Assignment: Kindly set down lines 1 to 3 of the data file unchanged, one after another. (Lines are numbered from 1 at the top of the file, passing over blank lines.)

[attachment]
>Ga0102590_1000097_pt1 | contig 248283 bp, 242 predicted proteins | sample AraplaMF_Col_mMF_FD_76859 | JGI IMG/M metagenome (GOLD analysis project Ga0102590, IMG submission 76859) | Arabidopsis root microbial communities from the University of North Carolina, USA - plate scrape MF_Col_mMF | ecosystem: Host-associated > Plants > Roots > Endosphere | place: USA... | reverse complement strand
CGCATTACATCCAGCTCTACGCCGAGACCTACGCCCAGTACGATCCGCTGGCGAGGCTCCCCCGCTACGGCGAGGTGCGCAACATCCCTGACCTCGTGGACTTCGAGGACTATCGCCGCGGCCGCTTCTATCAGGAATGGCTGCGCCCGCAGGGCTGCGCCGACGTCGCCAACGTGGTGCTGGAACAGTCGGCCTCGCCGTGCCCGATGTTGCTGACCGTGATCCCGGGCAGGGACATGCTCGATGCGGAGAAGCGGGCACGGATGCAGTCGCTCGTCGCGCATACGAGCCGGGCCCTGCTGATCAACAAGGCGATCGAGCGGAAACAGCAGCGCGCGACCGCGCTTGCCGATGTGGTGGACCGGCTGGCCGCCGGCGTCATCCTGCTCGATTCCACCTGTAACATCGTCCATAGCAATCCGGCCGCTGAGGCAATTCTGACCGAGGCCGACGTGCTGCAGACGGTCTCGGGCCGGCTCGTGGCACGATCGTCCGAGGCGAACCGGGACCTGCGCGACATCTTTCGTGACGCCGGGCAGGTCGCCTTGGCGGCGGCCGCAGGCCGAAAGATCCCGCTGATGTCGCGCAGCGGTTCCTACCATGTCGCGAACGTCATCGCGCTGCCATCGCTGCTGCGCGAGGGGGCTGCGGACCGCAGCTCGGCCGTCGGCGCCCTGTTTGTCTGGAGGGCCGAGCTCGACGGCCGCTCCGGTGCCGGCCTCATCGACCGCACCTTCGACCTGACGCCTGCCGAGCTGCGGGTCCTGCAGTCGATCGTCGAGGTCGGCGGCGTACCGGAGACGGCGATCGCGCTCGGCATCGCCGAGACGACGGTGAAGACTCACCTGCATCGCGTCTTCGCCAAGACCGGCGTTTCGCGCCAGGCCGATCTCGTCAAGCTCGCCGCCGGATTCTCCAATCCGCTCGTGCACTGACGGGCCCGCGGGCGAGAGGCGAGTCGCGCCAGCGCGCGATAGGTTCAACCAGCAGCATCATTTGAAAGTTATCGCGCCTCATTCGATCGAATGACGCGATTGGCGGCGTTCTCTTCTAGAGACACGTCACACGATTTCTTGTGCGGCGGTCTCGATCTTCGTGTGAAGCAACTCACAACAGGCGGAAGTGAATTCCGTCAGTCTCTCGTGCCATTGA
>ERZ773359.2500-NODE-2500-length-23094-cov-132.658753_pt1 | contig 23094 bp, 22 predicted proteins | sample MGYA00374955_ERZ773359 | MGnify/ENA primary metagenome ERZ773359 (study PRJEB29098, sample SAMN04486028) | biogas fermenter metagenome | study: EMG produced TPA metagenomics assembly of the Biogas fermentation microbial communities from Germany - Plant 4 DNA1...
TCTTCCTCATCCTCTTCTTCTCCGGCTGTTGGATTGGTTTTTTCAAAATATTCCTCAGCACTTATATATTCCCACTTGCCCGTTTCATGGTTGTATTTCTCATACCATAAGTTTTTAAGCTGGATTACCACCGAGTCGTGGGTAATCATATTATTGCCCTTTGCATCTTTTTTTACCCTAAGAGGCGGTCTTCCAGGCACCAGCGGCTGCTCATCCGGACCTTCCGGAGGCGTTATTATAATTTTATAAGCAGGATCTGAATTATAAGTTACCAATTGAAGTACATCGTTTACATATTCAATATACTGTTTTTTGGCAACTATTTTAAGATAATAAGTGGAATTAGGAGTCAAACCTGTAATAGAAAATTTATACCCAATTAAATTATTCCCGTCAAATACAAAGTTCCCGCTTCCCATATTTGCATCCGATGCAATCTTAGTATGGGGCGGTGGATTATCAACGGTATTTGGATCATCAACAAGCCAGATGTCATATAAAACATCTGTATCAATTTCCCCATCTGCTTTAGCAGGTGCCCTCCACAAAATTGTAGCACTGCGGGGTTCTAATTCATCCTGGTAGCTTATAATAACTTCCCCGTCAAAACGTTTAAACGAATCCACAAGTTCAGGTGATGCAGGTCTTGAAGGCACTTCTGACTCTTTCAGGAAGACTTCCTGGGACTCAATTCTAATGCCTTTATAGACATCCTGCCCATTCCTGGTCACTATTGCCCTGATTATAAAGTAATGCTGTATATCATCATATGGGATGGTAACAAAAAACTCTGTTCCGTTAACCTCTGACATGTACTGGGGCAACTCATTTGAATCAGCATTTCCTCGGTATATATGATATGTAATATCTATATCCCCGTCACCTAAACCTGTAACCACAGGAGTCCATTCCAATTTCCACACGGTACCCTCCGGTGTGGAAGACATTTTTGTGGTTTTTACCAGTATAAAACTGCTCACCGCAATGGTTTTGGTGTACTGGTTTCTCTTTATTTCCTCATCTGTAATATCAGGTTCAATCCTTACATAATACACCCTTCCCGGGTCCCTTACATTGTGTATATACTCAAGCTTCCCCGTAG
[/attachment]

>Ga0102590_1000097_pt1 | contig 248283 bp, 242 predicted proteins | sample AraplaMF_Col_mMF_FD_76859 | JGI IMG/M metagenome (GOLD analysis project Ga0102590, IMG submission 76859) | Arabidopsis root microbial communities from the University of North Carolina, USA - plate scrape MF_Col_mMF | ecosystem: Host-associated > Plants > Roots > Endosphere | place: USA... | reverse complement strand
CGCATTACATCCAGCTCTACGCCGAGACCTACGCCCAGTACGATCCGCTGGCGAGGCTCCCCCGCTACGGCGAGGTGCGCAACATCCCTGACCTCGTGGACTTCGAGGACTATCGCCGCGGCCGCTTCTATCAGGAATGGCTGCGCCCGCAGGGCTGCGCCGACGTCGCCAACGTGGTGCTGGAACAGTCGGCCTCGCCGTGCCCGATGTTGCTGACCGTGATCCCGGGCAGGGACATGCTCGATGCGGAGAAGCGGGCACGGATGCAGTCGCTCGTCGCGCATACGAGCCGGGCCCTGCTGATCAACAAGGCGATCGAGCGGAAACAGCAGCGCGCGACCGCGCTTGCCGATGTGGTGGACCGGCTGGCCGCCGGCGTCATCCTGCTCGATTCCACCTGTAACATCGTCCATAGCAATCCGGCCGCTGAGGCAATTCTGACCGAGGCCGACGTGCTGCAGACGGTCTCGGGCCGGCTCGTGGCACGATCGTCCGAGGCGAACCGGGACCTGCGCGACATCTTTCGTGACGCCGGGCAGGTCGCCTTGGCGGCGGCCGCAGGCCGAAAGATCCCGCTGATGTCGCGCAGCGGTTCCTACCATGTCGCGAACGTCATCGCGCTGCCATCGCTGCTGCGCGAGGGGGCTGCGGACCGCAGCTCGGCCGTCGGCGCCCTGTTTGTCTGGAGGGCCGAGCTCGACGGCCGCTCCGGTGCCGGCCTCATCGACCGCACCTTCGACCTGACGCCTGCCGAGCTGCGGGTCCTGCAGTCGATCGTCGAGGTCGGCGGCGTACCGGAGACGGCGATCGCGCTCGGCATCGCCGAGACGACGGTGAAGACTCACCTGCATCGCGTCTTCGCCAAGACCGGCGTTTCGCGCCAGGCCGATCTCGTCAAGCTCGCCGCCGGATTCTCCAATCCGCTCGTGCACTGACGGGCCCGCGGGCGAGAGGCGAGTCGCGCCAGCGCGCGATAGGTTCAACCAGCAGCATCATTTGAAAGTTATCGCGCCTCATTCGATCGAATGACGCGATTGGCGGCGTTCTCTTCTAGAGACACGTCACACGATTTCTTGTGCGGCGGTCTCGATCTTCGTGTGAAGCAACTCACAACAGGCGGAAGTGAATTCCGTCAGTCTCTCGTGCCATTGA
>ERZ773359.2500-NODE-2500-length-23094-cov-132.658753_pt1 | contig 23094 bp, 22 predicted proteins | sample MGYA00374955_ERZ773359 | MGnify/ENA primary metagenome ERZ773359 (study PRJEB29098, sample SAMN04486028) | biogas fermenter metagenome | study: EMG produced TPA metagenomics assembly of the Biogas fermentation microbial communities from Germany - Plant 4 DNA1...